Dismissed LIAT Workers Create Protest Video

LIAT’s former shareholder-governments have been warned that they could face legal action if immediate steps are not taken to pay workers their severance and other entitlements.

A news article appearing in Barbados TODAY reports that the former workers have mounted a virtual placard-bearing protest action, calling for their money and outlining some of the hardships they now face.

More than half of the staff were severed last year, while just over 100 persons were retained,so the airline could resume operations.

In the TODAY article, it was noted that Cleveland Sea-forth, the court-appointed administrator, has written to the heads of the shareholder governments.  He placed them on notice that legal action could be taken against them regarding their financial obligations to the former employees.  

Seaforth’s letter, dated January 22, 2021, was addressed to the Prime Minister of Barbados, Mia Mottley, along with eight other CARICOM Heads of Government.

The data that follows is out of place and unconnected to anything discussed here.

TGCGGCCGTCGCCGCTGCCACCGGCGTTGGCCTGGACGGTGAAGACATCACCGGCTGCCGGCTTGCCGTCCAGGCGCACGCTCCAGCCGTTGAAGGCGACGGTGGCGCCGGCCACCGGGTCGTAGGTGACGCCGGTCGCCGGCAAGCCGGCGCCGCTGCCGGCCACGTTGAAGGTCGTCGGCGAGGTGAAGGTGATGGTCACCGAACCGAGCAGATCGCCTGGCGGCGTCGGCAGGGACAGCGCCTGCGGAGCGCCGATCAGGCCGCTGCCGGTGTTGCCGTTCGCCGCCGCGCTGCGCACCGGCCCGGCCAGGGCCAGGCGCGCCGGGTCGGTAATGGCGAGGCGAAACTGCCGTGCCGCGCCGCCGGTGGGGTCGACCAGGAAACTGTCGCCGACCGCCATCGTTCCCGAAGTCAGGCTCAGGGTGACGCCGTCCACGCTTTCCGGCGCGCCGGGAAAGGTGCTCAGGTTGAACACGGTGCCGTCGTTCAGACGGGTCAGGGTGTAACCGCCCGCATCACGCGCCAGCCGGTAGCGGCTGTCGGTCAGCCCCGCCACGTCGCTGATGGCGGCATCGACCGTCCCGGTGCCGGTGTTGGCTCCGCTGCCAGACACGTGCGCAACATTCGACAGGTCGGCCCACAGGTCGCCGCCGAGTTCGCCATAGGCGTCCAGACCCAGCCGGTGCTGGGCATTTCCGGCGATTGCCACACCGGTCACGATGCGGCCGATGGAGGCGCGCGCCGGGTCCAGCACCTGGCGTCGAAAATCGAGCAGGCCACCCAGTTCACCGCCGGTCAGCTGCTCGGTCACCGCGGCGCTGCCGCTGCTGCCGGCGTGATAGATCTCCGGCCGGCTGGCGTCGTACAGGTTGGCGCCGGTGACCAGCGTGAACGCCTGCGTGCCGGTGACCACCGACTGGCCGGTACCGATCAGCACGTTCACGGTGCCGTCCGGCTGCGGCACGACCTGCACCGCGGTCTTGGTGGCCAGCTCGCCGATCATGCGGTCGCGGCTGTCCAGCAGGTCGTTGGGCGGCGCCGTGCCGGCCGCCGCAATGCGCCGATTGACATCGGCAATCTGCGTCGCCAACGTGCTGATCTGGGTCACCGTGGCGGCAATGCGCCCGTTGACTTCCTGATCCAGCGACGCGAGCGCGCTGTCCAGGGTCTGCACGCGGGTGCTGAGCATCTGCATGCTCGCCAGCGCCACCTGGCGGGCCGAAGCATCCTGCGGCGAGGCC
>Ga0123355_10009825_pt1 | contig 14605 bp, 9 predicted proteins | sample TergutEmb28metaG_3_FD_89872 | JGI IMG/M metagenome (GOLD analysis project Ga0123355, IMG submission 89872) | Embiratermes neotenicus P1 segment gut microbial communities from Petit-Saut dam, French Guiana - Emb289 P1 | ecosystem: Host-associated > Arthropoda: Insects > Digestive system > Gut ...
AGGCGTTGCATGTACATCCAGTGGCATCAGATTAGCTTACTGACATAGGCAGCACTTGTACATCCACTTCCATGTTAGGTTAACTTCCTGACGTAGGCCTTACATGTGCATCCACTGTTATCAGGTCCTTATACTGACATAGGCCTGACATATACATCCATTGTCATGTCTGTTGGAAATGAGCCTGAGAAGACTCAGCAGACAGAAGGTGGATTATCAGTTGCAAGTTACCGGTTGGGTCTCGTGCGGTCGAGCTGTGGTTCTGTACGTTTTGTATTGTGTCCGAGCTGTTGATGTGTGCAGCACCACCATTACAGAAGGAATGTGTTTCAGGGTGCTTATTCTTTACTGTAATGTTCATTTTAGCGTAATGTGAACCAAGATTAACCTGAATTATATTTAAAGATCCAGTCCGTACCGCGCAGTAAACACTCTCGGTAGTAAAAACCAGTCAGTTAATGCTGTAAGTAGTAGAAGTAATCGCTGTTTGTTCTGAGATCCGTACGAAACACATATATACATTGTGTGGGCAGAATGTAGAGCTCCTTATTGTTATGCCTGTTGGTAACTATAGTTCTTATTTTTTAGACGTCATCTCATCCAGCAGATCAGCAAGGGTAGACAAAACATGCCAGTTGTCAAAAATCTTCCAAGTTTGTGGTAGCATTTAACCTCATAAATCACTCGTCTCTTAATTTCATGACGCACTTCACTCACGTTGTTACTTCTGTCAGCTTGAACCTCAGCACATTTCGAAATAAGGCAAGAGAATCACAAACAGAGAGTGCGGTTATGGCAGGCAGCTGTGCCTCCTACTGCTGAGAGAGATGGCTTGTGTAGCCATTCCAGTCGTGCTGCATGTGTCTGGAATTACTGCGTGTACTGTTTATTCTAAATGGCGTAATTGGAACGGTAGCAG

In earlier interviews, Seaforth indicated that payment to the staff is some way off, since the restructured company has no money.However, his letter warned the Heads that they risk exposing themselves legally if no efforts are made to pay the dismissed workers.

The former employees are owed EC$119 million in entitlements. Some EC$79 million of that sum is outstanding severance, which is now owed for almost a year.

Meanwhile, their special protest video has gone into circulation across social media.  It highlights the financial difficulties they are experiencing and the risk of losing their homes, among other possessions.

The video, which is one minute and 48 seconds long, shows several ex-employees holding signs, some of which read: “Once essential servants, now seemingly discarded;” “We can no longer afford medical insurance coverage for ourselves or our families;” and “Our mortgages and rent payments are in arrears.”

It ends with a message to the shareholder governments and the airline: “For many years we have served the region diligently and at great sacrifice. We need what is due to us urgently. We need help now!”

The action is reportedly being mounted by pilots, engineers, flight attendants and mechanics.

There are now over 560 former LIAT staff on the breadline.

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